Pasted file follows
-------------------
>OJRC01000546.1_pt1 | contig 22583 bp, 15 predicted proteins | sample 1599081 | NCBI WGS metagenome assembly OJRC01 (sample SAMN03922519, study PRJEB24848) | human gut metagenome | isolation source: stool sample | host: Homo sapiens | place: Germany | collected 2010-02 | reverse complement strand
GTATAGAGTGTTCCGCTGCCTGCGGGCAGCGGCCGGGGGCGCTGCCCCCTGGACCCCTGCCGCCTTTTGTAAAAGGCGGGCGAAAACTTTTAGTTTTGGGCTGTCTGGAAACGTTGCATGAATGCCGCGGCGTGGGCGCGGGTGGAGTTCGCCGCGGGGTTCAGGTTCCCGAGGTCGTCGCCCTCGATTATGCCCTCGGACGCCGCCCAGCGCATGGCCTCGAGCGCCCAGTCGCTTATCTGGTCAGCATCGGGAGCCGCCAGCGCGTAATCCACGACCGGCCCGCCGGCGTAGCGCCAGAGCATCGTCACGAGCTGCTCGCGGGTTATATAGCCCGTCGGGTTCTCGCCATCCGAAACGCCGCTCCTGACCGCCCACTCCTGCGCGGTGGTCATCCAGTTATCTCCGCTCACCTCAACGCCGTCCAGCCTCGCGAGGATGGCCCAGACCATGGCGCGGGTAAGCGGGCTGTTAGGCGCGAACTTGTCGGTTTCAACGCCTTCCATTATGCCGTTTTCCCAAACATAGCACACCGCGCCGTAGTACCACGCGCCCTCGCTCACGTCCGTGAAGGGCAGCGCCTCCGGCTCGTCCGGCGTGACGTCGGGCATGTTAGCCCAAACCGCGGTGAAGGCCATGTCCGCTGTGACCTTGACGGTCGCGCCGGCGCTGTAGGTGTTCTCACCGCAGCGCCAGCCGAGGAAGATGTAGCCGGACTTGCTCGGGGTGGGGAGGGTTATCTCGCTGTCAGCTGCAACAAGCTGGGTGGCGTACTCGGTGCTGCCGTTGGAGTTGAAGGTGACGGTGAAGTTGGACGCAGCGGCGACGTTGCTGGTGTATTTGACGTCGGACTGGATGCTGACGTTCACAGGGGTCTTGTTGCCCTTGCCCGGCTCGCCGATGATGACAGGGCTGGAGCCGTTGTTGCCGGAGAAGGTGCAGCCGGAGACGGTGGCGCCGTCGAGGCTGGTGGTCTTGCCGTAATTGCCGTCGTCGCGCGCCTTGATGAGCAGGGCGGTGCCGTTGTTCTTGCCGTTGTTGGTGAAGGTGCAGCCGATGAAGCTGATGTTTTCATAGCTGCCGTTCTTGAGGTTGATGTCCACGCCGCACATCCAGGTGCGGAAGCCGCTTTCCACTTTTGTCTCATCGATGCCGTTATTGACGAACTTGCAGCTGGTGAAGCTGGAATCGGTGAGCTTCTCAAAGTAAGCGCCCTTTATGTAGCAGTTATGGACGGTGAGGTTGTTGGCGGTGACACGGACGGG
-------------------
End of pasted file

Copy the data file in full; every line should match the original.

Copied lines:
>OJRC01000546.1_pt1 | contig 22583 bp, 15 predicted proteins | sample 1599081 | NCBI WGS metagenome assembly OJRC01 (sample SAMN03922519, study PRJEB24848) | human gut metagenome | isolation source: stool sample | host: Homo sapiens | place: Germany | collected 2010-02 | reverse complement strand
GTATAGAGTGTTCCGCTGCCTGCGGGCAGCGGCCGGGGGCGCTGCCCCCTGGACCCCTGCCGCCTTTTGTAAAAGGCGGGCGAAAACTTTTAGTTTTGGGCTGTCTGGAAACGTTGCATGAATGCCGCGGCGTGGGCGCGGGTGGAGTTCGCCGCGGGGTTCAGGTTCCCGAGGTCGTCGCCCTCGATTATGCCCTCGGACGCCGCCCAGCGCATGGCCTCGAGCGCCCAGTCGCTTATCTGGTCAGCATCGGGAGCCGCCAGCGCGTAATCCACGACCGGCCCGCCGGCGTAGCGCCAGAGCATCGTCACGAGCTGCTCGCGGGTTATATAGCCCGTCGGGTTCTCGCCATCCGAAACGCCGCTCCTGACCGCCCACTCCTGCGCGGTGGTCATCCAGTTATCTCCGCTCACCTCAACGCCGTCCAGCCTCGCGAGGATGGCCCAGACCATGGCGCGGGTAAGCGGGCTGTTAGGCGCGAACTTGTCGGTTTCAACGCCTTCCATTATGCCGTTTTCCCAAACATAGCACACCGCGCCGTAGTACCACGCGCCCTCGCTCACGTCCGTGAAGGGCAGCGCCTCCGGCTCGTCCGGCGTGACGTCGGGCATGTTAGCCCAAACCGCGGTGAAGGCCATGTCCGCTGTGACCTTGACGGTCGCGCCGGCGCTGTAGGTGTTCTCACCGCAGCGCCAGCCGAGGAAGATGTAGCCGGACTTGCTCGGGGTGGGGAGGGTTATCTCGCTGTCAGCTGCAACAAGCTGGGTGGCGTACTCGGTGCTGCCGTTGGAGTTGAAGGTGACGGTGAAGTTGGACGCAGCGGCGACGTTGCTGGTGTATTTGACGTCGGACTGGATGCTGACGTTCACAGGGGTCTTGTTGCCCTTGCCCGGCTCGCCGATGATGACAGGGCTGGAGCCGTTGTTGCCGGAGAAGGTGCAGCCGGAGACGGTGGCGCCGTCGAGGCTGGTGGTCTTGCCGTAATTGCCGTCGTCGCGCGCCTTGATGAGCAGGGCGGTGCCGTTGTTCTTGCCGTTGTTGGTGAAGGTGCAGCCGATGAAGCTGATGTTTTCATAGCTGCCGTTCTTGAGGTTGATGTCCACGCCGCACATCCAGGTGCGGAAGCCGCTTTCCACTTTTGTCTCATCGATGCCGTTATTGACGAACTTGCAGCTGGTGAAGCTGGAATCGGTGAGCTTCTCAAAGTAAGCGCCCTTTATGTAGCAGTTATGGACGGTGAGGTTGTTGGCGGTGACACGGACGGG